AQai has developed its own metric to assess adaptability quotient or AQ (a lesser-known cousin of IQ and EQ). We spoke to Ross about his definitions of adaptability and adaptability intelligence, how humans can embrace a burning desire to change and innovate – rather than waiting for a burning platform, and a daily routine that involves rescue chickens, sleep monitoring and a jigsaw puzzle.
[Maddyness] Could you tell me about your background, leading up to founding AQai?
[Ross] I started my first company in 2000; it was a branding and marketing agency, which I ran until December 2017. It was a 17-year rollercoaster ride; we employed about 100 people over the period, and when I sold it we had a full-time team of 25. Most of our clients were big corporates – Sony Professional, Thomson Reuters, that kind of thing.
I went from being somebody who – as my parents would describe it – ‘coloured in with a mouse’ as a graphic designer, through to somebody who just looked at spreadsheets and did emails. That reality of working on influencing people, innovations, product launches, mergers and acquisitions… all of that was great. It gifted me a network and an education about business, society, people and the economy.
The significant shift came when we won a project to do the rebranding and repositioning for the UN volunteers globally. That was the first time we’d engaged with an NGO, and it was just prior to the SDGs. That gave me a real connection to helping people and the planet, rather than thinking about how many more commercial goods (that nobody really wants) I could sell.
This global goals to-do list led me to doing innovation for companies on how they move the needle. How can big corporations engage with exponential technologies? The main issue wasn’t a technology one – it was a human one.
The immune system would come up and say ‘that’s not the way we do things’ and I was recognising this big problem where so many organisations were either going bankrupt at the worst, or their propositions were no longer relevant and employees were losing their roles. Mainly because they weren’t able to adapt to the world we’re living in.
That led me to researching what makes people adapt. What makes them change; what ticks our behaviour through a work and career development lens? I’m a big fan of psychometrics and trying to understand people – having employed a variety of them, good and bad! – which led to AQ of our adaptability intelligence. We created an assessment with a vision of living no one behind.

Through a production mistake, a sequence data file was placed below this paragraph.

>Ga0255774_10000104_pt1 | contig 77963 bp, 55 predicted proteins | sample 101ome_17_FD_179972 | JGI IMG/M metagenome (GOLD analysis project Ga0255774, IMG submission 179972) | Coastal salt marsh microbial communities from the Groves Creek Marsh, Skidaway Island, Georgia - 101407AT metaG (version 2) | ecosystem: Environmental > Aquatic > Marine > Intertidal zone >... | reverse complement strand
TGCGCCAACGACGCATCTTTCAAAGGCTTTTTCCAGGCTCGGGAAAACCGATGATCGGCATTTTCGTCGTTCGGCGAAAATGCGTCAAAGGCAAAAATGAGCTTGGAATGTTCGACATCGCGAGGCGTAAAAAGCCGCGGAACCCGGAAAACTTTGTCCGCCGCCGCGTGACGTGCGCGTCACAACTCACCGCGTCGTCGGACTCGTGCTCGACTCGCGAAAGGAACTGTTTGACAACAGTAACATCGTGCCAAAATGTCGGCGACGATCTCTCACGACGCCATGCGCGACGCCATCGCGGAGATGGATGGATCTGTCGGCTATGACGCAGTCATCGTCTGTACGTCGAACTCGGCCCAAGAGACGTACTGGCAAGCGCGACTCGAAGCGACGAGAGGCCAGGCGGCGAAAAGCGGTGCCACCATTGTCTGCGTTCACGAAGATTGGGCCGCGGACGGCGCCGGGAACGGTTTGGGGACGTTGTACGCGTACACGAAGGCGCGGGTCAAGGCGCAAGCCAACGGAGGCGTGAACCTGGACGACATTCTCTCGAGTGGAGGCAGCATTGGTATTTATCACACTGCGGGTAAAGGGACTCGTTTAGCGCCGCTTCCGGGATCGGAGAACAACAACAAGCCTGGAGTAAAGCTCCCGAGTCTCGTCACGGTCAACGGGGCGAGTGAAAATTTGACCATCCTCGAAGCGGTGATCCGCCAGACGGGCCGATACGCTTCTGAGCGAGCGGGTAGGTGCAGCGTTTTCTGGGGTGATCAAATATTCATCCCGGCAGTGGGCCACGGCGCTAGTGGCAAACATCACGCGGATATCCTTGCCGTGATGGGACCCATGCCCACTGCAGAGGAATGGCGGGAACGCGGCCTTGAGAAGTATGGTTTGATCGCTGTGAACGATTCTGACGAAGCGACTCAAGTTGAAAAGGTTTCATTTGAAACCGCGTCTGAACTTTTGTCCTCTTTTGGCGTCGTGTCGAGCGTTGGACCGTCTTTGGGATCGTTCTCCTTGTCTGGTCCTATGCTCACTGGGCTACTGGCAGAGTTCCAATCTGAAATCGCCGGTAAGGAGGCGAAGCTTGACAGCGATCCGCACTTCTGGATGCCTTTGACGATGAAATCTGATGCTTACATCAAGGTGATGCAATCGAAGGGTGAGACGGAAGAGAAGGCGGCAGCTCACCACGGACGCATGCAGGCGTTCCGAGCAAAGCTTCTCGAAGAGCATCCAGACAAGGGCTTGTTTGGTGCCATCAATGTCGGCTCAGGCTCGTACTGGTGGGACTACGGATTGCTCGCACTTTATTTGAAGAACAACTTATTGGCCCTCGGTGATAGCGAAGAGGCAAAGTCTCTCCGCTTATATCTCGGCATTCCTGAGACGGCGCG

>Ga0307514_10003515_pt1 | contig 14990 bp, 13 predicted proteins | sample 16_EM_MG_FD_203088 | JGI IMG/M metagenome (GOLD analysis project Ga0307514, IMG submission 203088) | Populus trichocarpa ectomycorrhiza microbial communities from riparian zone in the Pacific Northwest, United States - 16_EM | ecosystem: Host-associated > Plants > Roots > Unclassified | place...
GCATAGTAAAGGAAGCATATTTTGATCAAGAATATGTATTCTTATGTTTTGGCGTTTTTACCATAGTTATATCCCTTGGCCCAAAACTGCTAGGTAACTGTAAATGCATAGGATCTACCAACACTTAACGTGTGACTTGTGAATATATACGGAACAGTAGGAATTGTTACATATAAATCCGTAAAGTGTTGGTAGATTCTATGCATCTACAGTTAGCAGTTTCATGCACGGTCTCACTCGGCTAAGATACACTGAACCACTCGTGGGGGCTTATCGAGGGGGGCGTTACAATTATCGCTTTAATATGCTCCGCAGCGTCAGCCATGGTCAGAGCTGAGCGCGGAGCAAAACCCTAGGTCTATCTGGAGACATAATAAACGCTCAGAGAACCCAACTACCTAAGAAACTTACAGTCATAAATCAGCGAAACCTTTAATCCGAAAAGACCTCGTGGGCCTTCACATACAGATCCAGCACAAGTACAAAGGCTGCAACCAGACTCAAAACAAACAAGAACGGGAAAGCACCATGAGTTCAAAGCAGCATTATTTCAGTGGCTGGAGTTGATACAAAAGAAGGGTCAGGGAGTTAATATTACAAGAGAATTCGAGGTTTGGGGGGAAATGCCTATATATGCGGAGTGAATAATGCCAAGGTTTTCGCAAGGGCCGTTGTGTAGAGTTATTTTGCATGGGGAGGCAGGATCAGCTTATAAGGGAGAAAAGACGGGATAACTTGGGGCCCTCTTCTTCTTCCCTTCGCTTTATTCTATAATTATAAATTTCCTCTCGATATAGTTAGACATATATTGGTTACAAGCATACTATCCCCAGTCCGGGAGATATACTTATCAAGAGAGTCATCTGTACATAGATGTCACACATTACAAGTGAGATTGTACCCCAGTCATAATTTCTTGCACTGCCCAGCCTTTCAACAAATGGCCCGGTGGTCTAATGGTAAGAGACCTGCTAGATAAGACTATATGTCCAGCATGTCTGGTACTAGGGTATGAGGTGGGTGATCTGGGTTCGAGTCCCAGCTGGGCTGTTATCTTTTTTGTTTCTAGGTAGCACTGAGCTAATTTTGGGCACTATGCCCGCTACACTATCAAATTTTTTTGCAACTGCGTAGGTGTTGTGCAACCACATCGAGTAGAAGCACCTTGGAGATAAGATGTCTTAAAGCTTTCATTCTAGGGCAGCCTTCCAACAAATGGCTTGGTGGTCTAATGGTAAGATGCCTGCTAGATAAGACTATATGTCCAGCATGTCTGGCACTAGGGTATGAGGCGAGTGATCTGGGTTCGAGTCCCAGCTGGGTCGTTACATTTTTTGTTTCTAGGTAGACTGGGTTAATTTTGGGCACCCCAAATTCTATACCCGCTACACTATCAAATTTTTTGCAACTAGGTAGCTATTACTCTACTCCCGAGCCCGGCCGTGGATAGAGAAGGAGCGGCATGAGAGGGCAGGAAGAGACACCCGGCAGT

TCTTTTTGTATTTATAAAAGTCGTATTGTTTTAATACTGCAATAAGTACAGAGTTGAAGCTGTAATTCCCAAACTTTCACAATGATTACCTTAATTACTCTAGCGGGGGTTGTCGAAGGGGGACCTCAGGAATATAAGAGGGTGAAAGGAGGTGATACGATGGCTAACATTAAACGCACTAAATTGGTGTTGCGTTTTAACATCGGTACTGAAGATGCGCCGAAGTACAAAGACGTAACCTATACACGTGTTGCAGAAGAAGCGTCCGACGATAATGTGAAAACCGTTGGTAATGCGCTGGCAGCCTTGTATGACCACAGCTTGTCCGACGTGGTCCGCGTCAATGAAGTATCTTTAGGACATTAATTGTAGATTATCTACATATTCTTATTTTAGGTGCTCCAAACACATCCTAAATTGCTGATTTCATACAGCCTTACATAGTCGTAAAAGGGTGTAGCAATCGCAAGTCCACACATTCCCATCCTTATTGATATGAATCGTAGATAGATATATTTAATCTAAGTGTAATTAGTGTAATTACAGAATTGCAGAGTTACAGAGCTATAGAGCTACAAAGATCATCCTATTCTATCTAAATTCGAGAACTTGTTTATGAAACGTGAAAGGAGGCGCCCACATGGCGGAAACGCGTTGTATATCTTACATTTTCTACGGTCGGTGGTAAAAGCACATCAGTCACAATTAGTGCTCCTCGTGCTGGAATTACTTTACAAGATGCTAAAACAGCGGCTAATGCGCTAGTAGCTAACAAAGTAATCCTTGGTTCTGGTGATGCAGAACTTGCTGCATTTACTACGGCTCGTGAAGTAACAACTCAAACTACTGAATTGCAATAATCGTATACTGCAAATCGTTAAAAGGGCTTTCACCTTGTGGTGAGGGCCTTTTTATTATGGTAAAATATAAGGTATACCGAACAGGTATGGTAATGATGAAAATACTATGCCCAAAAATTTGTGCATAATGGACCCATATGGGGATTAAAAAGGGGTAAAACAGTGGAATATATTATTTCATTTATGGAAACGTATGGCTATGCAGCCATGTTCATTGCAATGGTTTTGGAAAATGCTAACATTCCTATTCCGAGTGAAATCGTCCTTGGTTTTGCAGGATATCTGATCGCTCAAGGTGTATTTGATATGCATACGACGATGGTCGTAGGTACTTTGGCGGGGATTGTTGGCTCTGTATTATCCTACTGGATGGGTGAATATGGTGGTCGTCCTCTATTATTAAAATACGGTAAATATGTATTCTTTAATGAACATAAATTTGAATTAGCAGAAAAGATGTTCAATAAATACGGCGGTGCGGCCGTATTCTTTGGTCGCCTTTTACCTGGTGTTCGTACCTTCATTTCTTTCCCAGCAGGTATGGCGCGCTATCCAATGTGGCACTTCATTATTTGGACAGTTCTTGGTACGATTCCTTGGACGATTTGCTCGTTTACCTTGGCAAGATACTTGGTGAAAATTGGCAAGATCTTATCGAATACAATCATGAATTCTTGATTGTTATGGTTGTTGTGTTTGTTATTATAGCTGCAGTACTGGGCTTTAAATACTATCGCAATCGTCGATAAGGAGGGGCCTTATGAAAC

What’s the role of comms and brand strategy in the climate fight? Can good communication change behaviour?
Communications is still my first love – and my method of choice to inspire, educate and transform peoples’ thoughts and hopefully behaviours and actions.
I don’t think it’s limited to climate – but any kind of shift or change. We see something we don’t like the look of, and then we talk about it and communicate in order to shift thought. There’s that George Bernard Shaw piece, ‘all change comes from the unreasonable man’. Whether it’s Black Lives Matter, or climate change, or how we treat animals, communication to me is the way in which we learn and change course.
For you personally, what’s been the difference between starting your former company and AQai? How have you adapted over the course of those 20 years?
At the beginning, there was a bliss and naivety. You don’t know what you don’t know – so you just hit it with full energy. I had the advantage of that, and also the disadvantage. I was very young going into situations where you were expected to have age and experience behind you – if you’re competing to win a contract with a big corporate like Sony, for example. It was all about the proposition of taking a risk into the unknown. And I grew that business organically; I took no investment and it was education by doing.
Setting up now, I see the world quite differently – the size of ambition I have is much larger, and my approach is very different. I’m looking for collaborations around a movement, rather than a competitive advantage and protecting my little fiefdom of a company.
20 years ago the world was very different technologically and societally as well. Now there’s the advantage of deeper collaborations on a global scale. AQai has team members all around the world. This is also the first time I’ve sought outside investment into a business; that’s a whole new learning in my own entrepreneurial journey, to raise finance.
Can you explain what AQai does in your own words? What do you guys consider to be ‘adaptability’?
There’s a difference for us between what adaptability is and what we consider AQ – which is adaptability intelligence. You might have come across IQ and EQ.
Adaptability has two parts. The National Institute for Health issued a paper in 2015 describing it ‘as a disposition and skill – adaptability is essential to an individual’s psychological health, social success and academic or workplace achievement’. So in that context, our adaptability is super important.
A couple of years earlier, there was a quote saying ‘adaptability is the capacity to adjust one’s thoughts and behaviours in order to effectively respond to uncertainty, new information and changed circumstances.’
Now, that has become part of the lexicon because of the pandemic. Whilst it’s always been there and it’s part of our evolution, now it’s critical.